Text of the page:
For instance there is a scene where Sandy and Wendy are fooling around while their parents were gone. The dialogue is exactly the same. Wendy says, “Have you ever had a nocturnal emission” and Sandy replies, “Huh?” Wendy says, “They didn’t tell you this stuff yet? What planet do you live on?” (149). In the movie it’s pretty insignificant. The movie is more about the shock that these kids are fooling around in bed and the talk shows how they’re so immature about sex. In the book though this is significant because the next page they show what Wendy is thinking and how she doesn’t even know what she is talking about. “She didn’t know much about them anyway. Orgasm was a word she had looked up a dozen times, and still she didn’t know exactly what it meant” (150). The whole page goes through a myriad number of sexual terms that Wendy was thinking about. This scene shows how she was curious in learning what these things were. It basically emphasizes the motif of sexual exploration. The scenes of sexual abuse that would explain or justify the extreme sexual curiosity that Wendy has is left out of the movie. “Her father humiliated her with language until she did so – called her a slut and a hooker and a princess” (237). While that may be mildly shocking, the shocking scene is where “her mother restrained Wendy in a choke hold” (238). All of this abuse was cut from the movie, it was probably too dramatic and shocking to show on TV. The fact is that the abuse made Wendy stray further from her parents and search for “love” of some shape or form. Instead Wendy mixed up love and sex. The movie cuts out the explanation of Wendy’s sexual prowess completely. Though the movie isn’t empathizing this for the taboo nature of sex. Instead Wendy is portrayed as an archetypal troubled teenager who gets herself into trouble. The sex scene between Wendy and Sandy in the movie also involves drinking and some swearing. The movie seems to put all of the typical “bad” things that teenagers do and associate them with Wendy. There is a scene between Wendy and her brother where Wendy and her brother fight. The same dialogue is used, but in the movie Wendy gets quite upset. The emotion that Christina Ricci, who played Wendy, shows emphasizes the motif of the troubled teenager over the motif of sexual tension.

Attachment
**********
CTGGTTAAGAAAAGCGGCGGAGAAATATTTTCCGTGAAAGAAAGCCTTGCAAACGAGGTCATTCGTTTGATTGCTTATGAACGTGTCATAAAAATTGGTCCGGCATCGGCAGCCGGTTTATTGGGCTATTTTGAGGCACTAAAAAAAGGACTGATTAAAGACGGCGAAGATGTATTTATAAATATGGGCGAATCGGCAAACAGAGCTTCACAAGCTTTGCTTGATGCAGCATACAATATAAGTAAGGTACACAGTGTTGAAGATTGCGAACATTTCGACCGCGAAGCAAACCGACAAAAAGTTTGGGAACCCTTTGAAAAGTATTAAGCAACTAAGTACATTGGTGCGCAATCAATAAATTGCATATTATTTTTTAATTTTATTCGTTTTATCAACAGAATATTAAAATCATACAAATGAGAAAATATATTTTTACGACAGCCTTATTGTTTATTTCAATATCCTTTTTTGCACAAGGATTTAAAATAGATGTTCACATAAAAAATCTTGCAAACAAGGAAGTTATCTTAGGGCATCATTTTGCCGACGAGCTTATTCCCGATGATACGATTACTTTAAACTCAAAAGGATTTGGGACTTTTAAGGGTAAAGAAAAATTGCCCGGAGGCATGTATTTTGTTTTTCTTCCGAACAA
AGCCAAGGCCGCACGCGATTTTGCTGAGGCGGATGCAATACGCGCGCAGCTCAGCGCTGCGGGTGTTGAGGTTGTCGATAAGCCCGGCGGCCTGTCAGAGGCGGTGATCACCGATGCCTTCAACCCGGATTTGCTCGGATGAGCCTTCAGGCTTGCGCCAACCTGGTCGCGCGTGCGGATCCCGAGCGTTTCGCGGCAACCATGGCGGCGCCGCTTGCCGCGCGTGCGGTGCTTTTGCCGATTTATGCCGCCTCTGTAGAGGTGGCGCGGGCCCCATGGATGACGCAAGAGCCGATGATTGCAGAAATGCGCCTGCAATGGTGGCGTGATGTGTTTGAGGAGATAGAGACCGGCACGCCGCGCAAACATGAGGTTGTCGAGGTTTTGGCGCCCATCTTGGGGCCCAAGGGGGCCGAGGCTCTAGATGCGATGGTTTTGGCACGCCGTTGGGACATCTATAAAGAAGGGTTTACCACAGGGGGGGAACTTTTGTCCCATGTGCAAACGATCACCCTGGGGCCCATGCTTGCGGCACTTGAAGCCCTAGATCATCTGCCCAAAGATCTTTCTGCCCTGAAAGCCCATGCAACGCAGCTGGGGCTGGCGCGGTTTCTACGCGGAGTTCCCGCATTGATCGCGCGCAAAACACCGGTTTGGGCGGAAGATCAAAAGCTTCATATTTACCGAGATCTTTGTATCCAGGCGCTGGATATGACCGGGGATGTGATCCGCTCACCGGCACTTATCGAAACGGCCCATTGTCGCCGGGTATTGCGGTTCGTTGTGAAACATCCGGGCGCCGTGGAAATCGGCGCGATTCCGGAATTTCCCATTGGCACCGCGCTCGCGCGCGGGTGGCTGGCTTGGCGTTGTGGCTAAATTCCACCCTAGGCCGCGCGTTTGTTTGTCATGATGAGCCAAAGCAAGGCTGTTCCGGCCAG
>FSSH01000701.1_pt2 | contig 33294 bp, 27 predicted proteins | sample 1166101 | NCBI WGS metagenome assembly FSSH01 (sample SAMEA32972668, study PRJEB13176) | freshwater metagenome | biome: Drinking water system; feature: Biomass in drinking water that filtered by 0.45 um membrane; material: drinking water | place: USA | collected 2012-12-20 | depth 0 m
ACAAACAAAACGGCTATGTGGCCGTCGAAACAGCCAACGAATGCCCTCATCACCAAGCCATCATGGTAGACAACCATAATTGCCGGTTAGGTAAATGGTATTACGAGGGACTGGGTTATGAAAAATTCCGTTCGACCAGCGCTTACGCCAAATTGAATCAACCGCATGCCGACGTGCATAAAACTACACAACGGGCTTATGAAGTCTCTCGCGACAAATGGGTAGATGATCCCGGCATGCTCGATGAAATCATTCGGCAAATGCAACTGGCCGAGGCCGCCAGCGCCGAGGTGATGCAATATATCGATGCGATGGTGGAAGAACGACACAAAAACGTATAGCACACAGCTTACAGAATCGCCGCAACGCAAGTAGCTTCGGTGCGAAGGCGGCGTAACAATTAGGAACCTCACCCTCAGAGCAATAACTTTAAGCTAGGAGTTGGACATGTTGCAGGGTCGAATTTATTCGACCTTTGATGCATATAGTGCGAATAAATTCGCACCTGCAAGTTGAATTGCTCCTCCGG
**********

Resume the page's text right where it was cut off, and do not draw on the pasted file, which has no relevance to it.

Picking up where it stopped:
The parents have a similar motif switch as Wendy does. The whole section about the Key party is much more elaborate and erotic in the book than it is in the movie. In the book the party there was a bigger emphasis on Neil a 19-year-old boy at this adult sex party. “And what about Neil? … Still not a single adult had questioned his presence there”. His mother brought him to his party; he was portrayed as a hansom young boy that was eager to have sex. In the movie Neil’s character was used to seduce Janey instead of Ben seducing her. Basically in the movie he is more like the antagonist that takes the woman away from the guy. In the book he is more sexually curious and came to this party to just have sex; he didn’t care whom with. Though the dramatic scene where Neil takes Janey instead of Ben is accompanied by morose dramatic music. This is to emphasize the point of the superficiality of the sex that Janey and Ben had. Instead the scene doesn’t seem as dramatic in the book. All the book says is “Janey selected away from Benjamin Hood” (169). The movie shows Ben about to cry and he puts his arms in his head. Even later in the movie he was sitting in the bathroom stewing about the dilemma. The motif of sexual exploration is also amplified during the key party. Moody wrote the various thoughts that the people were thinking when getting their partner for the night. “He (Earle, one of the males at the party) had had someone else in mind. On the other hand who knew really? Maybe he felt real affection” (167). Their thoughts behind the sex are displayed in the book. While the movie just shows the people getting their sexual partners and facial expressions. The facial expressions are mislea